Ethereality News & Weblog

July 20, 2009

Overweight luggage = cheap international shipping

I have updated the Synth 1 bank on the sound design page located in the Music section of the site. I mainly updated some patches to have more expressive modwheel changes, and if you have the previous bank, you’ll see that the updated version will have the _MW suffix denoting which patches now also have modwheel expression added.

I don’t know when I started to hate flying, but when I was younger I used to enjoy even the long international flights. It’s as if something finally caught up with me, or something in me snapped. Now I hate flying with a passion. If I never have to fly again, I wouldn’t miss it. The long lines, the security checks, the cramped and uncomfortable seats that kills my back and tailbone, the screaming babies, the neighboring guy with B.O., the aisles blocked with food carts when your bladder is about to burst (or worse). I have no idea why I ever enjoyed flying. I guess when you’re young you think of flying as adventuring–heading towards something different, new, exciting. Now flying is just jetlag, sore back, heavy luggage, and waiting in lines.

Our return trip back to China wasn’t as smooth as we had hoped. We were prepared to pay the overweight fee for our large suitcases ($25 each if over 50 lbs., but cannot exceed 70lbs. That’s $100 for 80 lbs. total), but when we were asked to weigh out carry-on luggage, we ended up having to pay another $84 because our carry-on’s were too heavy and we needed to shuffle the contents around and check in the heaviest one. I sat there on the floor trying to divide the carry-on contents into fragile (external hard drives, digital multi-track recorder, MIDI controllers) and relatively more durable (audio interfaces, monitor controller, XBox 360). Eventually I got it all sorted out, and I think overall, $184 for about 120 lbs. was still a huge bargain compared to shipping the same weight internationally.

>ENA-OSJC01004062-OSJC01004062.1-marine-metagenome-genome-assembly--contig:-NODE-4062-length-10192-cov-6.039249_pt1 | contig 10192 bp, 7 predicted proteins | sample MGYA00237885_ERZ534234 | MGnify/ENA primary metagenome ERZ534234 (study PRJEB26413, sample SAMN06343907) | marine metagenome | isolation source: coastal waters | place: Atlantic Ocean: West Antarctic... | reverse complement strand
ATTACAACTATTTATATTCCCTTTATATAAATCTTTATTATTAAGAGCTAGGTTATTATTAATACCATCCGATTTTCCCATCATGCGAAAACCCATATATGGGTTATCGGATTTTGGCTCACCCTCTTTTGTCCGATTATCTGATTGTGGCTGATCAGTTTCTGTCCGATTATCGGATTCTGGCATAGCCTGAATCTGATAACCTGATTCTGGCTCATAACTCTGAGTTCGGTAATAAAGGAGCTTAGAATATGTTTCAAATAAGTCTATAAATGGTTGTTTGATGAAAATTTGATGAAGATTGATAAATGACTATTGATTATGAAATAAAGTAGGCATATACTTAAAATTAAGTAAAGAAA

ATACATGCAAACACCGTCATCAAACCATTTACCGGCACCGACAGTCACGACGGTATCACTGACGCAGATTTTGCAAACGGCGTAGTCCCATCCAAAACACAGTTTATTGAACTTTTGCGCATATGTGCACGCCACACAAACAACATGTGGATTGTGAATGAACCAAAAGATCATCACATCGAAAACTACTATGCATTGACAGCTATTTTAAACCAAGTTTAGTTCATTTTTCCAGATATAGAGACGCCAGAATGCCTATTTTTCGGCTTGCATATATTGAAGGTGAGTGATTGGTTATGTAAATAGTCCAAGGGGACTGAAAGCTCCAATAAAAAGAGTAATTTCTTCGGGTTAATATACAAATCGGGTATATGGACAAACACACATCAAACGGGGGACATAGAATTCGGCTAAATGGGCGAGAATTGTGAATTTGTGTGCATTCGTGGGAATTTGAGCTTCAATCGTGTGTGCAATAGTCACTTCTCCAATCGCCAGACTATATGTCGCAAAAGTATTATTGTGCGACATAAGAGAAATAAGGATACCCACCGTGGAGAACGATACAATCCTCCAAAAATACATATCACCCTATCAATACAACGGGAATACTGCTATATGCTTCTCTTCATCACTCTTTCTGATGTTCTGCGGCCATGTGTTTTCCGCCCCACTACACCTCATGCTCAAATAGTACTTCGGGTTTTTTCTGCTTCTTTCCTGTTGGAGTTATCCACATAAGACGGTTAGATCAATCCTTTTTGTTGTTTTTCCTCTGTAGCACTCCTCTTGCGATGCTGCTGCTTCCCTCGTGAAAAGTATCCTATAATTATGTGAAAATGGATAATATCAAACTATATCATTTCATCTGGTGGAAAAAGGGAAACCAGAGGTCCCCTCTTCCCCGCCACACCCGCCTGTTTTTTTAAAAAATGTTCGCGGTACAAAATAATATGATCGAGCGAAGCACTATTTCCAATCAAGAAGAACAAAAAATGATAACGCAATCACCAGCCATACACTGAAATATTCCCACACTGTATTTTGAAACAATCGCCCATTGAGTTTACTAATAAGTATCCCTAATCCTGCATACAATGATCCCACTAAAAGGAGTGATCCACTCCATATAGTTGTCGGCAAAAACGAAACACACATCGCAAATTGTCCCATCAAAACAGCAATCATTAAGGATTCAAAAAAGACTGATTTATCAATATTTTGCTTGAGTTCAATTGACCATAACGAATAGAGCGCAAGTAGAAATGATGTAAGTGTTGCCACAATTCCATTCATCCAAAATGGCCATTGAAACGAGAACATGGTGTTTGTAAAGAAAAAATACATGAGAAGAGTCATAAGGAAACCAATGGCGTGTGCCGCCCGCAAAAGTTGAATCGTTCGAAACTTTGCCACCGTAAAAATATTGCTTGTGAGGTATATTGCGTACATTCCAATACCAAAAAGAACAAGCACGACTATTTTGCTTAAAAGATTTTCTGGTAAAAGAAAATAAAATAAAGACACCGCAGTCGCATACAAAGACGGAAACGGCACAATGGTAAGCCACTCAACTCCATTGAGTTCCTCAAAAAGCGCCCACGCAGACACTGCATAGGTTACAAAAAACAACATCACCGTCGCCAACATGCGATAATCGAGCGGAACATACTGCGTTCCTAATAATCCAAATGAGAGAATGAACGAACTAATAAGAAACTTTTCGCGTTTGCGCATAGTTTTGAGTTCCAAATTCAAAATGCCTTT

China has once again banned popular sites like Youtube, Twitter, Facebook…etc, but LiveJournal is now unbanned (it was banned for quite a while). This is one of the worst things about living in China–the constant banning of this and that. I wonder if we will ever see the day when freedom of speech and press becomes a reality in China. If Hong Kong and Taiwan can make it happen, so could China–eventually.

After lugging all the new gear back with me, I had to figure out a way to make enough room in the studio, and after shuffling some stuff around, I managed to integrate all the new gear into the studio. Here’s how I have them in the studio:
studio 1
The Zoom MRS-8 Digital Multitrack sits right on the Kurzweil PC2X. The Korg Pandora sits close to the audio interfaces. The additional Samson C-Control stacks on top of the old one, with the TC Electronic Konnekt Live on the bottom and the Line 6 Toneport UX2 on top of the stack. The Korg Nanos sit on the left side of the Novation ReMOTE 25 SL, and the NanoKEY is usually set to two octaves lower, so I can play four octaves continuously from the NanoKEY to the ReMOTE 25 SL.

studio 7
As you can see, the Konnket Live is all black, and the faceplate is an inset, so it’s very hard to see unless I turn on the bright lights in the studio, and I’d still have to bend down. Maybe I should move it up the stack.

studio 10
With bright light on, I can read the Konnket Live’s faceplate. The problem is, I almost never turn on the bright lights unless I’m fixing gear or I dropped something tiny on the floor.

studio 9
Since Konnekt Live is designed for live use, this is the kind of lighting most musicians will see their Konnekt Live in. I really have to question TC Electronic’s wisdom behind choosing both black and an inset faceplate for this interface. There are other ways to protect the faceplate for gigging–like a snap on cover maybe? The 24D (similar but cheaper model) on the other hand, is white and very easy to see even when it’s relatively dark.

studio 3
The Suzuki Hammond 44 Melodion stays inside its gig bag and rests between the mic stands.

studio 4